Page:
Kes Trio
September 25
$12, East Brunswick Club

Karl E. Scullin, aka Kes, is an intriguing individual. Elfin in stature, almost androgynous in appearance, stiflingly diffident in manner, the songwriter, composer and photographer is a man of many talents nonetheless. In a career that started as part of Melbourne’s underground rock royalty Bird Blobs, Scullin’s creative output has ranged from the wonky, outsider-folk of early solo records They Jelly’s in the Pot (2005) and The Grey Goose Wing (2007) to the rich, melodic expansions of Kes Band (2008) and the arcane instrumental excursions of last year’s Kes Band II. Then there’s his various photographic endeavours, including an impressive exhibition earlier this year with Lauren Bamford. Having whittled his Kes Band down to a trio, Scullin kicks off the warmer months with the launch his fifth record – the aptly named Kes Trio (Mistletone/Inertia) – at the East Brunswick Club, in what should only add to this multifaceted artist’s already formidable live reputation.

Boredoms
October 9
$20, Melbourne Festival

There are few bands in recent memory that have pushed music’s peripheries quite far as cult Osaka collective Boredoms. Legends of the Japanese noise community, the group’s unyielding experimentation and cacophonous, outwardly hilarious sonic attacks turned the often dour world of experimental music on its head throughout the 80s and 90s, capturing the attention of everyone from New York avant-garde figurehead John Zorn to Sonic Youth. But it’s Boredoms’ more recent work that has attracted them the most acclaim. Indeed, the psychedelic inflections and waves of electronics that began to subsume their work in the late 90s saw 1998 record Super Ae (1998) hailed as one of the most groundbreaking and iconoclastic albums of the decade. But it has been their legendarily unhinged live shows – which have recently seen them working to develop contact microphones that record sounds made by the human body while dancing – that have truly set them apart. Playing alongside Kes Band and Bum Creek, their show as part of the Melbourne Festival will be the most inimitable of the season.

Sage Francis
October 15
$20, Melbourne Festival

Hip-hop poet and former battle-rapper Sage Francis has been unleashing squalls of hyper-intellectual, intensely political verbiage on unsuspecting crowds for over a decade now. In an age where most mainstream incarnations of hip-hop have all but drowned in their own musical and social indifference, Francis has risen to become one of hip-hop’s principal voices of dissent, making a name as one of music’s most fearsome minds. In the process, the US provocateur has actively dissected the tropes of politics, sexuality, war, corporatism, mental illness and, in the case of largely acoustic new album Li(f)e, religion. Featuring supports of the ilk of Avalanches co-founder and legendary Melbourne turntablist Dexter and up-and-coming Sydney duo Horrorshow, his Melbourne Festival performance will be one for both bleeding hearts and active minds.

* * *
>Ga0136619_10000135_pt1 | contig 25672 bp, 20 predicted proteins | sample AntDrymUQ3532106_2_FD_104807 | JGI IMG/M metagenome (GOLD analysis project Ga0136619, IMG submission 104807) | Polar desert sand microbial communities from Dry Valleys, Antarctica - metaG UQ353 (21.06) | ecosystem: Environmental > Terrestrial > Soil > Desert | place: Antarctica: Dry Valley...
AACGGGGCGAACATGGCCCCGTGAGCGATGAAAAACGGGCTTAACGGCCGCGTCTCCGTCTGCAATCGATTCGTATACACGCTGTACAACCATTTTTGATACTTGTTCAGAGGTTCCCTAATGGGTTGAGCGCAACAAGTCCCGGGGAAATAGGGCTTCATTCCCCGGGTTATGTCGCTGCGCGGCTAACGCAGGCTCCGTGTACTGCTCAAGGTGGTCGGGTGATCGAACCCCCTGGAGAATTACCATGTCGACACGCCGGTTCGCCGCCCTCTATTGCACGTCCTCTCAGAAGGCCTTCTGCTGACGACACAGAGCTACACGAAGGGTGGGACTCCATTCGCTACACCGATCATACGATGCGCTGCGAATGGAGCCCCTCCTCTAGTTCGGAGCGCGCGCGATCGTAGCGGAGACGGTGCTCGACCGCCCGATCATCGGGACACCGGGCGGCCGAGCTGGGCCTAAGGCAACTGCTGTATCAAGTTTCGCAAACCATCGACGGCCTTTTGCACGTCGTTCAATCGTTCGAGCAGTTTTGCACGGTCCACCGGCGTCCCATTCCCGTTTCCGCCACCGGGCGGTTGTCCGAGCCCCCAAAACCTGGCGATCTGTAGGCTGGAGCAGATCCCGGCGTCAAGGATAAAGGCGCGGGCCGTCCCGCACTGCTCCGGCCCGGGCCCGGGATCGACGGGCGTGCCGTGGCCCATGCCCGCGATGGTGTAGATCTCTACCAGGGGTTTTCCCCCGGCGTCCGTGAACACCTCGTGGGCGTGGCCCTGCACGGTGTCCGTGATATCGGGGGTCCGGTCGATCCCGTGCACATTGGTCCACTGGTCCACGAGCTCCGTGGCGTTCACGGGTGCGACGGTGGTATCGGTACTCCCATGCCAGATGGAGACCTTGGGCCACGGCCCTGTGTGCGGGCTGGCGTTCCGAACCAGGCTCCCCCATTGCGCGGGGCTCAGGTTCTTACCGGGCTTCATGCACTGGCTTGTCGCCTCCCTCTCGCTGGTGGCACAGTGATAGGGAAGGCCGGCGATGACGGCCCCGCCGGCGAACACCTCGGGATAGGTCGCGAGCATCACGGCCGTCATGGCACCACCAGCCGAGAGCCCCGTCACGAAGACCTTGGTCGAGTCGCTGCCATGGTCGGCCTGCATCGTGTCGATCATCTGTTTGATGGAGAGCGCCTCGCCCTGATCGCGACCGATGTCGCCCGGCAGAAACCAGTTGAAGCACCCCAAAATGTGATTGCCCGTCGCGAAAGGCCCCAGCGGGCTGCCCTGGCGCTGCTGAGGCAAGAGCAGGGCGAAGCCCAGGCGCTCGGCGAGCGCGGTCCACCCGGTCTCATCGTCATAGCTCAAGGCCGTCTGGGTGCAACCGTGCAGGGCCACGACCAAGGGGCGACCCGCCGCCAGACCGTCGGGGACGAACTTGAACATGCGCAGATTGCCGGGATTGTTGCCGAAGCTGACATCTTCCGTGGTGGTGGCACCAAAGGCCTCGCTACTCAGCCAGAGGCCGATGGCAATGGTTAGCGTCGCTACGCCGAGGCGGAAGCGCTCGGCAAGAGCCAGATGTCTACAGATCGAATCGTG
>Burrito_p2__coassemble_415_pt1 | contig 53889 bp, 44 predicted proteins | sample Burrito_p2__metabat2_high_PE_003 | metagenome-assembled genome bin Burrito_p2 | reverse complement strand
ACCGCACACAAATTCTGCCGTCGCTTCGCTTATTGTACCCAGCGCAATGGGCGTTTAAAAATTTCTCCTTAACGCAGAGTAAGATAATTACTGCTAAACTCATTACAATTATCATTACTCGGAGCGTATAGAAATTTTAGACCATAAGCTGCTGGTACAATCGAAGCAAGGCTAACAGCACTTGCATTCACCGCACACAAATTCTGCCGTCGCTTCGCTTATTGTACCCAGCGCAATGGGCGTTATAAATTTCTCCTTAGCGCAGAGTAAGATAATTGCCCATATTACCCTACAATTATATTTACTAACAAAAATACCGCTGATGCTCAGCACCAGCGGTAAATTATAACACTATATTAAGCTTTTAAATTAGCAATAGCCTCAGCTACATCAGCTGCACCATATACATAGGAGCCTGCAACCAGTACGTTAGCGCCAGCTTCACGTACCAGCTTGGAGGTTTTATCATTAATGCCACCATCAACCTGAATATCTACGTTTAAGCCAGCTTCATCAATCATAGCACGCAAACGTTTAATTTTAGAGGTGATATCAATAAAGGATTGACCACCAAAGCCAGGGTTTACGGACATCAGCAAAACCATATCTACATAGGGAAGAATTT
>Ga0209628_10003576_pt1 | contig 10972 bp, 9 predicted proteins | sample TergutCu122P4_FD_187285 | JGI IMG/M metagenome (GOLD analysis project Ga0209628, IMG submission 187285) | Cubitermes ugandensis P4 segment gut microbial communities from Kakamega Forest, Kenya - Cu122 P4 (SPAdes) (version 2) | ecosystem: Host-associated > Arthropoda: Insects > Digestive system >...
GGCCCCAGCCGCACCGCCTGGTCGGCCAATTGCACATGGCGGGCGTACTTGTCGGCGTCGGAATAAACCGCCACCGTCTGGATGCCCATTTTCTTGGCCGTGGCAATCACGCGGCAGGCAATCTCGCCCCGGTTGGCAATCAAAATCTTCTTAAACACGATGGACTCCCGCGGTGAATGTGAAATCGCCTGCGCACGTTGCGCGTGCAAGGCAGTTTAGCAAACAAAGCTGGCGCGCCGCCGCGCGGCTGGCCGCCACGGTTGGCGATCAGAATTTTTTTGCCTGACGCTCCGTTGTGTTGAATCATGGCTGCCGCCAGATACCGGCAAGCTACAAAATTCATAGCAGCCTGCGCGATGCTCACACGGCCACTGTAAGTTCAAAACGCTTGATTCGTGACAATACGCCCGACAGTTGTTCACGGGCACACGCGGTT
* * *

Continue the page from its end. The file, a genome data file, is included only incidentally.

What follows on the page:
Mirah
October 23 and 24
$38, Northcote Social Club

You could be forgiven for the making the assertion that the singer-songwriter archetype is all but void in the year 2010. The role of the guitar-playing troubadour has echoed throughout the generations, with decreasing originality and relevance in several of the more recent cases. The same can’t be said about Mirah Yom Tov Zeitlyn. One of the American Pacific Northwest’s finest talents, the indie-folk songstress – who goes under the simpler abbreviation of Mirah – has made a name as one of the 00s most prolific and prodigiously talented songwriters. Indeed, her unabashedly personal, lo-fi, but outwardly sophisticated song-craft has seen her release five albums and innumerable EPs, garnering fans not just across America, but Europe and Australia. Her pair of Northcote Social Club shows will leave all with a spring in their step.

Mouse on Mars
October 31
$35, Corner Hotel

Andi Toma and Jan St. Werner are musical chameleons. Since forming in Dusseldorf in 1993, the duo’s beguiling negotiations of the post-techno landscape have visited the far reaches of experimental electronica, post-rock, pop and ambience (often all at once), dropping a swathe of critically acclaimed albums in the process. Perhaps the duo’s defining trait is their versatility. In an era when electronic music was characterised by the often-inaccessible aesthetics and harsh experimentalism of British IDM artists like Autechre and The Black Dog, Mouse on Mars’s musical output flourished with joyous splashes of colour, noise and melody, paving the way for a whole new generation of indie-electronica artists. This master-class in sonic hybridisation is not to be missed.